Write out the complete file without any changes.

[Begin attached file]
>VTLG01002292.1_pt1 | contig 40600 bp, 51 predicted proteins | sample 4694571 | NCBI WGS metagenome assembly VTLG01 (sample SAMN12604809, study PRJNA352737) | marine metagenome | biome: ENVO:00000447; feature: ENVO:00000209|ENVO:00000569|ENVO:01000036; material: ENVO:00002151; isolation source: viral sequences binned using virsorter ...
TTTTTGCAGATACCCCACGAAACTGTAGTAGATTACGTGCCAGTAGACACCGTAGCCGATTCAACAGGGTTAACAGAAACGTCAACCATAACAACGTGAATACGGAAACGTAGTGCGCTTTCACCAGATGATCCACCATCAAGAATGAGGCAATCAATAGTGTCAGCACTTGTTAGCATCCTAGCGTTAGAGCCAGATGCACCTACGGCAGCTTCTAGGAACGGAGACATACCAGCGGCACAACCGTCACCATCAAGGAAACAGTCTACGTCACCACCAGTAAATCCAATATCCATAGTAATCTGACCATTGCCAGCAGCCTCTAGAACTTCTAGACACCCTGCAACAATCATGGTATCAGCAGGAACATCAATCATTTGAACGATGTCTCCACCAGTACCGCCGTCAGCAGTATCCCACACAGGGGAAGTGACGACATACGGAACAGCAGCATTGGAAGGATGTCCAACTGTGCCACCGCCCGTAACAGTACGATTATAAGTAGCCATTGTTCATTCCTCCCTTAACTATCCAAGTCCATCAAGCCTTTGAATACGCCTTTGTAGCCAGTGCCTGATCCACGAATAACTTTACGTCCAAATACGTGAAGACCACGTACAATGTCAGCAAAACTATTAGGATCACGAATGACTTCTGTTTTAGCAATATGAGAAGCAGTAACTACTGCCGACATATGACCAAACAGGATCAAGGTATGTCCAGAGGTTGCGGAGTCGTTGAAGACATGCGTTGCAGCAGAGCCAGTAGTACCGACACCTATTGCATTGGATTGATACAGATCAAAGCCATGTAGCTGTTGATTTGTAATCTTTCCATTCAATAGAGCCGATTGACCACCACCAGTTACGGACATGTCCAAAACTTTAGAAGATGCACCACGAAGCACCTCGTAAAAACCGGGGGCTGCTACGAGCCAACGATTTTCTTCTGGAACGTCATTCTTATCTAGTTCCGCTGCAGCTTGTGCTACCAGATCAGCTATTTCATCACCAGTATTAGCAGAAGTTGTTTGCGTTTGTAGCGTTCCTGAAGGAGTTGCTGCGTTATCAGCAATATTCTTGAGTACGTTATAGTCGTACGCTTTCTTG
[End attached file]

>VTLG01002292.1_pt1 | contig 40600 bp, 51 predicted proteins | sample 4694571 | NCBI WGS metagenome assembly VTLG01 (sample SAMN12604809, study PRJNA352737) | marine metagenome | biome: ENVO:00000447; feature: ENVO:00000209|ENVO:00000569|ENVO:01000036; material: ENVO:00002151; isolation source: viral sequences binned using virsorter ...
TTTTTGCAGATACCCCACGAAACTGTAGTAGATTACGTGCCAGTAGACACCGTAGCCGATTCAACAGGGTTAACAGAAACGTCAACCATAACAACGTGAATACGGAAACGTAGTGCGCTTTCACCAGATGATCCACCATCAAGAATGAGGCAATCAATAGTGTCAGCACTTGTTAGCATCCTAGCGTTAGAGCCAGATGCACCTACGGCAGCTTCTAGGAACGGAGACATACCAGCGGCACAACCGTCACCATCAAGGAAACAGTCTACGTCACCACCAGTAAATCCAATATCCATAGTAATCTGACCATTGCCAGCAGCCTCTAGAACTTCTAGACACCCTGCAACAATCATGGTATCAGCAGGAACATCAATCATTTGAACGATGTCTCCACCAGTACCGCCGTCAGCAGTATCCCACACAGGGGAAGTGACGACATACGGAACAGCAGCATTGGAAGGATGTCCAACTGTGCCACCGCCCGTAACAGTACGATTATAAGTAGCCATTGTTCATTCCTCCCTTAACTATCCAAGTCCATCAAGCCTTTGAATACGCCTTTGTAGCCAGTGCCTGATCCACGAATAACTTTACGTCCAAATACGTGAAGACCACGTACAATGTCAGCAAAACTATTAGGATCACGAATGACTTCTGTTTTAGCAATATGAGAAGCAGTAACTACTGCCGACATATGACCAAACAGGATCAAGGTATGTCCAGAGGTTGCGGAGTCGTTGAAGACATGCGTTGCAGCAGAGCCAGTAGTACCGACACCTATTGCATTGGATTGATACAGATCAAAGCCATGTAGCTGTTGATTTGTAATCTTTCCATTCAATAGAGCCGATTGACCACCACCAGTTACGGACATGTCCAAAACTTTAGAAGATGCACCACGAAGCACCTCGTAAAAACCGGGGGCTGCTACGAGCCAACGATTTTCTTCTGGAACGTCATTCTTATCTAGTTCCGCTGCAGCTTGTGCTACCAGATCAGCTATTTCATCACCAGTATTAGCAGAAGTTGTTTGCGTTTGTAGCGTTCCTGAAGGAGTTGCTGCGTTATCAGCAATATTCTTGAGTACGTTATAGTCGTACGCTTTCTTG